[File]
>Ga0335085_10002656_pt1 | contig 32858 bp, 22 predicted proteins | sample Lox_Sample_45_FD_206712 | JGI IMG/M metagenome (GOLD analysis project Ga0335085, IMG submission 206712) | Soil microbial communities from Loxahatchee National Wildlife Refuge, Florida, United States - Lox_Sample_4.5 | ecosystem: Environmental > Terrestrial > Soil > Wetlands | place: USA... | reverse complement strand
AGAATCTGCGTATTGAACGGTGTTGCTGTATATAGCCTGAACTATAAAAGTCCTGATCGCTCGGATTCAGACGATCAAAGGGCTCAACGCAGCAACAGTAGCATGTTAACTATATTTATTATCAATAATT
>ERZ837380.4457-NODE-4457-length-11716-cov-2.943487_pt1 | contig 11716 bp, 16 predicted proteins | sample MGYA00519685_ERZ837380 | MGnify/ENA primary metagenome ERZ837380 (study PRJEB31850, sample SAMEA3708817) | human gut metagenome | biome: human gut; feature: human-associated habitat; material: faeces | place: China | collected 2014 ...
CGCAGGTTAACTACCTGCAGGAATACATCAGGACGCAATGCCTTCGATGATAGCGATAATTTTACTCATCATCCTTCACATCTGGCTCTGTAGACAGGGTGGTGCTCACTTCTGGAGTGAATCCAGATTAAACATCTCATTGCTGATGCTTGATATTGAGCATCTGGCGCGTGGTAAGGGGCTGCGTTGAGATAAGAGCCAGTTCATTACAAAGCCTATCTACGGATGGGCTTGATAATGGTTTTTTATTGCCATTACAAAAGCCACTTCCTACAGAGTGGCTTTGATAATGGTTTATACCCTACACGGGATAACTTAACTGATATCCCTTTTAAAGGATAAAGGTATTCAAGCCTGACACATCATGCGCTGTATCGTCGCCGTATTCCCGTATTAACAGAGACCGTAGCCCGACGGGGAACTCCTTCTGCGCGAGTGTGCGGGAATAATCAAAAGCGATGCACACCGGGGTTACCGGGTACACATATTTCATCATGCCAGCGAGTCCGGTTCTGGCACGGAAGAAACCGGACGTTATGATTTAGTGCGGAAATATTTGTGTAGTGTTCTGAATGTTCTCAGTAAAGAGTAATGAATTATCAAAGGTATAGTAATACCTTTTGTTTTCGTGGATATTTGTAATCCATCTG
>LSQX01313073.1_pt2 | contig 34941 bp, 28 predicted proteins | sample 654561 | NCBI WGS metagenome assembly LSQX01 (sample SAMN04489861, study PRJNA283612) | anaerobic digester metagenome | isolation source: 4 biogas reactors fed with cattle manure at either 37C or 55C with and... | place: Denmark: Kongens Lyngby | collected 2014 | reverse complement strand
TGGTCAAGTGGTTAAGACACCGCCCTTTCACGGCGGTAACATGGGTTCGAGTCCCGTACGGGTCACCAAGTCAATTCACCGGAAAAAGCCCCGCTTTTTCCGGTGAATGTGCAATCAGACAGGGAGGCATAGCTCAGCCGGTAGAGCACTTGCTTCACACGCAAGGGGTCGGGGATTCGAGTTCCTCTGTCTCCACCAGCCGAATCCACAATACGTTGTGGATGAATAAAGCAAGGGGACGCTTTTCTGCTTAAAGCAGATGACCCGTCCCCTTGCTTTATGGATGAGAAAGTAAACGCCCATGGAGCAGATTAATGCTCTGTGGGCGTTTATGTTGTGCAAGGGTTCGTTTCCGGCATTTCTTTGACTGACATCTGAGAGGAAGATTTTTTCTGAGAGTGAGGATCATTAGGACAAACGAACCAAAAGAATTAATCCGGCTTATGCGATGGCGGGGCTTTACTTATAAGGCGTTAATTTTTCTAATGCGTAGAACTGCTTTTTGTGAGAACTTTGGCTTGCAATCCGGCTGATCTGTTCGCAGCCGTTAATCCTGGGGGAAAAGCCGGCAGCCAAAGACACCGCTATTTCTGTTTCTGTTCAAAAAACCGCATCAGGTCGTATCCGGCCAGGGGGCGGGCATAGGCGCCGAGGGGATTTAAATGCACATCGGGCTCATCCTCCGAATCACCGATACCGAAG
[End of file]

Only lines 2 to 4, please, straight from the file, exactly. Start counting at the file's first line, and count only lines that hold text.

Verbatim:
AGAATCTGCGTATTGAACGGTGTTGCTGTATATAGCCTGAACTATAAAAGTCCTGATCGCTCGGATTCAGACGATCAAAGGGCTCAACGCAGCAACAGTAGCATGTTAACTATATTTATTATCAATAATT
>ERZ837380.4457-NODE-4457-length-11716-cov-2.943487_pt1 | contig 11716 bp, 16 predicted proteins | sample MGYA00519685_ERZ837380 | MGnify/ENA primary metagenome ERZ837380 (study PRJEB31850, sample SAMEA3708817) | human gut metagenome | biome: human gut; feature: human-associated habitat; material: faeces | place: China | collected 2014 ...
CGCAGGTTAACTACCTGCAGGAATACATCAGGACGCAATGCCTTCGATGATAGCGATAATTTTACTCATCATCCTTCACATCTGGCTCTGTAGACAGGGTGGTGCTCACTTCTGGAGTGAATCCAGATTAAACATCTCATTGCTGATGCTTGATATTGAGCATCTGGCGCGTGGTAAGGGGCTGCGTTGAGATAAGAGCCAGTTCATTACAAAGCCTATCTACGGATGGGCTTGATAATGGTTTTTTATTGCCATTACAAAAGCCACTTCCTACAGAGTGGCTTTGATAATGGTTTATACCCTACACGGGATAACTTAACTGATATCCCTTTTAAAGGATAAAGGTATTCAAGCCTGACACATCATGCGCTGTATCGTCGCCGTATTCCCGTATTAACAGAGACCGTAGCCCGACGGGGAACTCCTTCTGCGCGAGTGTGCGGGAATAATCAAAAGCGATGCACACCGGGGTTACCGGGTACACATATTTCATCATGCCAGCGAGTCCGGTTCTGGCACGGAAGAAACCGGACGTTATGATTTAGTGCGGAAATATTTGTGTAGTGTTCTGAATGTTCTCAGTAAAGAGTAATGAATTATCAAAGGTATAGTAATACCTTTTGTTTTCGTGGATATTTGTAATCCATCTG